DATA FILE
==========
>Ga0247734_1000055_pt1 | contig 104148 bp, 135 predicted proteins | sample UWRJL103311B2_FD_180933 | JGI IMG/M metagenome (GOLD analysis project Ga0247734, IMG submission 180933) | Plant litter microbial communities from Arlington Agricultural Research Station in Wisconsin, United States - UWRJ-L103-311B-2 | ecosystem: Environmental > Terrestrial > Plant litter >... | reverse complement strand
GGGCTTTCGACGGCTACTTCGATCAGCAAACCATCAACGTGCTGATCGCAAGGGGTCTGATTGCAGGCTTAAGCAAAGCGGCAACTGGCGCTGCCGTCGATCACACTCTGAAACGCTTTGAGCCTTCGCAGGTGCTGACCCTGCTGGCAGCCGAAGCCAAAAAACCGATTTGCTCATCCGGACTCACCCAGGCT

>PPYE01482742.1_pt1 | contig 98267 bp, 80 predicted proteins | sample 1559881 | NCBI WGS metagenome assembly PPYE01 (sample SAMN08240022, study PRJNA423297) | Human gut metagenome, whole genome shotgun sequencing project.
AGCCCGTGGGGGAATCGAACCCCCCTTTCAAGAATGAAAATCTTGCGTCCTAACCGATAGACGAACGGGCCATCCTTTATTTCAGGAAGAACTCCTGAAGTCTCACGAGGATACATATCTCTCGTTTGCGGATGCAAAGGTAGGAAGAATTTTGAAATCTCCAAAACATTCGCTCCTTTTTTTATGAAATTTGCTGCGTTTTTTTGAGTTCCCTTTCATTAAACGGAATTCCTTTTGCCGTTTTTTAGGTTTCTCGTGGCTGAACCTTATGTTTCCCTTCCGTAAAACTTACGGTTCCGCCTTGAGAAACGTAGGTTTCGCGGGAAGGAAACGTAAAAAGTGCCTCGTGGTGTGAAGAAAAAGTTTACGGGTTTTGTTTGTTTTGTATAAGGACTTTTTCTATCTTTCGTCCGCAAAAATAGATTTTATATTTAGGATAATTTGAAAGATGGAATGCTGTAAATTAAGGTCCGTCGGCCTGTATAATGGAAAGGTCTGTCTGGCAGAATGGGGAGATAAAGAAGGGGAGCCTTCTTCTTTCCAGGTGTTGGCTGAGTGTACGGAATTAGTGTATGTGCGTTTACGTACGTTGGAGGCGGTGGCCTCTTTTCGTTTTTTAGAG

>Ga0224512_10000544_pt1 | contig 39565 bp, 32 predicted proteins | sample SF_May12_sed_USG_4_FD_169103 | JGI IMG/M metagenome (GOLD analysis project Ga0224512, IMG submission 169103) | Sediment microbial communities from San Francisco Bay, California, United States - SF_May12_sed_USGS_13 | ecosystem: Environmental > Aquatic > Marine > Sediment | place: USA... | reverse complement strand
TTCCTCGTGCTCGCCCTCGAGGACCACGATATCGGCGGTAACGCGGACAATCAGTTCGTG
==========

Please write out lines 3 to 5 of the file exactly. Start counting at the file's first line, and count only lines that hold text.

>PPYE01482742.1_pt1 | contig 98267 bp, 80 predicted proteins | sample 1559881 | NCBI WGS metagenome assembly PPYE01 (sample SAMN08240022, study PRJNA423297) | Human gut metagenome, whole genome shotgun sequencing project.
AGCCCGTGGGGGAATCGAACCCCCCTTTCAAGAATGAAAATCTTGCGTCCTAACCGATAGACGAACGGGCCATCCTTTATTTCAGGAAGAACTCCTGAAGTCTCACGAGGATACATATCTCTCGTTTGCGGATGCAAAGGTAGGAAGAATTTTGAAATCTCCAAAACATTCGCTCCTTTTTTTATGAAATTTGCTGCGTTTTTTTGAGTTCCCTTTCATTAAACGGAATTCCTTTTGCCGTTTTTTAGGTTTCTCGTGGCTGAACCTTATGTTTCCCTTCCGTAAAACTTACGGTTCCGCCTTGAGAAACGTAGGTTTCGCGGGAAGGAAACGTAAAAAGTGCCTCGTGGTGTGAAGAAAAAGTTTACGGGTTTTGTTTGTTTTGTATAAGGACTTTTTCTATCTTTCGTCCGCAAAAATAGATTTTATATTTAGGATAATTTGAAAGATGGAATGCTGTAAATTAAGGTCCGTCGGCCTGTATAATGGAAAGGTCTGTCTGGCAGAATGGGGAGATAAAGAAGGGGAGCCTTCTTCTTTCCAGGTGTTGGCTGAGTGTACGGAATTAGTGTATGTGCGTTTACGTACGTTGGAGGCGGTGGCCTCTTTTCGTTTTTTAGAG

>Ga0224512_10000544_pt1 | contig 39565 bp, 32 predicted proteins | sample SF_May12_sed_USG_4_FD_169103 | JGI IMG/M metagenome (GOLD analysis project Ga0224512, IMG submission 169103) | Sediment microbial communities from San Francisco Bay, California, United States - SF_May12_sed_USGS_13 | ecosystem: Environmental > Aquatic > Marine > Sediment | place: USA... | reverse complement strand